The Jisatsu That Has Been Cultivate in Japanese Society

November 06, 2020

Oleh: Desy Safitri

(Mahasiswi Sastra Inggris Universitas Bangka Belitung)  

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Every country in various parts of the world certainly has its own culture and characteristics, both positive and negative cultures. According to Edward Burnett Tylor, culture is a complexity that exists in a country in the form of knowledge, morals, laws, customs, beliefs, arts, abilities that are applied in society. In general, culture is a custom or absence that is carried out by the community continuously that it becomes a culture in an area. Asia is dominated by developing countries and a few developed countries. One of the developed countries in Asia with a culture that is well known to the world is Japan. Each country must have its own advantages and disadvantages. The progress of a country must also affect the social conditions of people. As we know, Japan has been oriented towards America in its socio-cultural life. On the other hand, Japan is also famous for its culture, entertainment, destinations, culinary and even technology, which is undoubtedly advanced. Not only that, Japanese people are also known as people who have the best quality of life in the world because they can manage the discipline of life and live in a good environment.

Many people yearn for the convenience of living in Japan because they want to experience these cultures. However, these cultures are a camouflage covering the dark side of Japan. Mita Masahiro in her novel entitled Ichigo Domei once discussed the phenomenon of suicide or better known as Jisatsu in Japan. So, is this phenomenon only limited to the plot of a story or does it really happen in the real world?

In the thesis of Indonesian Univerisity entitled Jisatsu in Japan (2008) states that there are several factors that cause Japanese society to choose to commit suicide, which are problems of self-esteem, shame, feelings of regret and a sense of responsibility which causes psychological pressure in oneself so that a person decides to end his life. The high death rate in Japan due to suicide is very worrying. As of August 2020, there were around 1,849 suicides. Nevertheless, Japanese people seem to think of Jisatsu as a common thing. Based on data from WHO, there is noted that Japan is ranked the third country with the highest mortality rate in the world. The causes of suicide in Japan also vary; due to the influence of work and mental health.


Reporting from a journal entitled Karoshi And Karou-Jisatsu In Japan: Causes, Statistics And Prevention Mechanisms (2016), it is a general fact that Japan has a loyal tendency to work. Although hard work and loyalty are generally positive traits, there is a subtle difference between productivity and overworking which results in negative side effects and health problems, often leading to sudden death or suicide. This effect has become known in Japan as karoshi, a word which means death due to overworking; or in the case of suicide due to overworking, karo-jisatsu.

Japan highly values discipline and work ethic. As a developed country, it is not surprising that Japanese people, both those who are already working and those who are still in school, often stay busy at work or school because of the many tasks that must be completed. As the effect, they often lose time to rest because they constantly press themselves, so the tasks they carry must be completed before the deadline. This condition makes their bodies weaker and ends in death due to overworking. They already knew the risks involved if they pushed themselves too hard to the lowest point of their health, but they still did.  In Indonesia, this behavior is known as “looking for one own disease”. For cases of suicide due to overworking, this usually occurs when someone feels fed up, stressed, and tired of the work they are doing both mentally and psychologically. It is not uncommon for employees to commit suicide because they feel they have failed to meet their job expectations.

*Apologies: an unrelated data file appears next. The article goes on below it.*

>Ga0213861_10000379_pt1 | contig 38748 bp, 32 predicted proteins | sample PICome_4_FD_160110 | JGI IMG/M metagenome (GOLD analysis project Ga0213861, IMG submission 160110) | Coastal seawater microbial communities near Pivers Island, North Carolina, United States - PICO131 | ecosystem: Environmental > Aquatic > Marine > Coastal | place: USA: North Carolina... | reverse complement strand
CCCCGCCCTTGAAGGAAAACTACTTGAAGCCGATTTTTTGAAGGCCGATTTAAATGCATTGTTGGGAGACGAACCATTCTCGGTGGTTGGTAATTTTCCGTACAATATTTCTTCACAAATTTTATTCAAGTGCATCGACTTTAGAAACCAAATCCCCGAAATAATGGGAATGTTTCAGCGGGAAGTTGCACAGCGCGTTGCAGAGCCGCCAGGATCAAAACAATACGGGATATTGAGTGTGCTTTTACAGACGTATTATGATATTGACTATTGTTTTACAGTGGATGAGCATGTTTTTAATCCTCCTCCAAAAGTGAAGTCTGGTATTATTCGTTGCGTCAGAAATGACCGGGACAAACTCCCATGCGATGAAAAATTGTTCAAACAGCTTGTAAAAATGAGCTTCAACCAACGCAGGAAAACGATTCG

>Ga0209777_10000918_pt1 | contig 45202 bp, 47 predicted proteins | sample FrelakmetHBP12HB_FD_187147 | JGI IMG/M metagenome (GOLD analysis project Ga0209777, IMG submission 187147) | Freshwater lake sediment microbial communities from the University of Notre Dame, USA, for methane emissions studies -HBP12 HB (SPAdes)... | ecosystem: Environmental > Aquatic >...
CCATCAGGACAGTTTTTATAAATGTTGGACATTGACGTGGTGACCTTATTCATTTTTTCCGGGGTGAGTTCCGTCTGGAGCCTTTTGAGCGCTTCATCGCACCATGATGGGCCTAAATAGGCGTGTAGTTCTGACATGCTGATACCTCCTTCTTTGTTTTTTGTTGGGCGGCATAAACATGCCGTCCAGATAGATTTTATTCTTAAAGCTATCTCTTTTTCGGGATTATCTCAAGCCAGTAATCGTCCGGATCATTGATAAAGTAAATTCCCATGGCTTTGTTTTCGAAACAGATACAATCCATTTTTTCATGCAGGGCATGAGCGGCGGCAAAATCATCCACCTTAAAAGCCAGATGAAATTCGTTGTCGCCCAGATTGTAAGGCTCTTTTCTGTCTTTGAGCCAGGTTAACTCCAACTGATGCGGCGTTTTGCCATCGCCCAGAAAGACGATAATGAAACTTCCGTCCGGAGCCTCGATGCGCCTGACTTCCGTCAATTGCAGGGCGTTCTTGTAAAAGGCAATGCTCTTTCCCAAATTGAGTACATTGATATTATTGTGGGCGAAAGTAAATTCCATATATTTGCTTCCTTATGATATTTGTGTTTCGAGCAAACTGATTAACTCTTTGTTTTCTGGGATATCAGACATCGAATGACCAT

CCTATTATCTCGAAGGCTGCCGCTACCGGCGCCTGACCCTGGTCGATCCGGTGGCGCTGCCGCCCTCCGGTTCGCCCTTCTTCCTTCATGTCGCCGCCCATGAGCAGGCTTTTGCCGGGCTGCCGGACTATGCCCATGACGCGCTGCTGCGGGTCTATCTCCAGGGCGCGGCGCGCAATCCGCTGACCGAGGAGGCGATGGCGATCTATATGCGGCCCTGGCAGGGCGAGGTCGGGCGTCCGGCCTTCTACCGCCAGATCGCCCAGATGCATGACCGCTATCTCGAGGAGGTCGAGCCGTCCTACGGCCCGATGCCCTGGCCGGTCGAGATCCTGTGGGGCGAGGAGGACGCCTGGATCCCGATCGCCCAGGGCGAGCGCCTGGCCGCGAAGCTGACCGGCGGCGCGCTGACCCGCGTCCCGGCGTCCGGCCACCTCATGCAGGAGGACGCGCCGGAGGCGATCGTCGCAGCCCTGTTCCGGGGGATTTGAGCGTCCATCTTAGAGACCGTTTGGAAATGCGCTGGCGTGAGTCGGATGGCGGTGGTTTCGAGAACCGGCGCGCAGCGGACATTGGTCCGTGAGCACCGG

For the second type, mental health disorder is a taboo topic discussed by the general public. Plus, Japanese society has a culture of not being a bother to others; a culture that makes them independent but also individualistic at the same time. Those who need mental help often feel a dilemma, should they ask others for help or solve their own problems? Unfortunately, most choose the second option, where they choose to end their life.

From the fact above, we can said that the factor that stigmatizes the public regarding the prevalence of Jisatsu is based on the fact that Japan considers suicide as a form of atonement for guilt. Therefore, the concept of Japanese life is only based on social ethics in the surrounding community. The level of individualism in Japan is also high. Most of the time, they focused their life for work. Communication with parents, family and people in the surrounding environment is also very rare. A tiring work life coupled with relationships between individuals in the work environment, relationships between superiors and subordinates can also be a source of depression or a source of psychological pain. Therefore, it is not surprising that a person wants to rid himself of the fatigue of their work by committing suicide.

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